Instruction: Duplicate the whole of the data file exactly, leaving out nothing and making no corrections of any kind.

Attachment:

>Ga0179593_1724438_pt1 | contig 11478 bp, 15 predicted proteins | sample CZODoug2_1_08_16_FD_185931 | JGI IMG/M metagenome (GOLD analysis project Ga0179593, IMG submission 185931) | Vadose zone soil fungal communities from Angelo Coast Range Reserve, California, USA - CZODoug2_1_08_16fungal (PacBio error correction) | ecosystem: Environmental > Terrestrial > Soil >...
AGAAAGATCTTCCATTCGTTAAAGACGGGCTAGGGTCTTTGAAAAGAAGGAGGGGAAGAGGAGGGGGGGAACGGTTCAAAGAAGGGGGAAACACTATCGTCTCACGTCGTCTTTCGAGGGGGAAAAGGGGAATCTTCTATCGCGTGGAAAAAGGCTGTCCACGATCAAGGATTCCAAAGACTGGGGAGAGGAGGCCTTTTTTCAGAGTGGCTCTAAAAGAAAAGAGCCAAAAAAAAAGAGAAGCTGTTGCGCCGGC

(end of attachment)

>Ga0179593_1724438_pt1 | contig 11478 bp, 15 predicted proteins | sample CZODoug2_1_08_16_FD_185931 | JGI IMG/M metagenome (GOLD analysis project Ga0179593, IMG submission 185931) | Vadose zone soil fungal communities from Angelo Coast Range Reserve, California, USA - CZODoug2_1_08_16fungal (PacBio error correction) | ecosystem: Environmental > Terrestrial > Soil >...
AGAAAGATCTTCCATTCGTTAAAGACGGGCTAGGGTCTTTGAAAAGAAGGAGGGGAAGAGGAGGGGGGGAACGGTTCAAAGAAGGGGGAAACACTATCGTCTCACGTCGTCTTTCGAGGGGGAAAAGGGGAATCTTCTATCGCGTGGAAAAAGGCTGTCCACGATCAAGGATTCCAAAGACTGGGGAGAGGAGGCCTTTTTTCAGAGTGGCTCTAAAAGAAAAGAGCCAAAAAAAAAGAGAAGCTGTTGCGCCGGC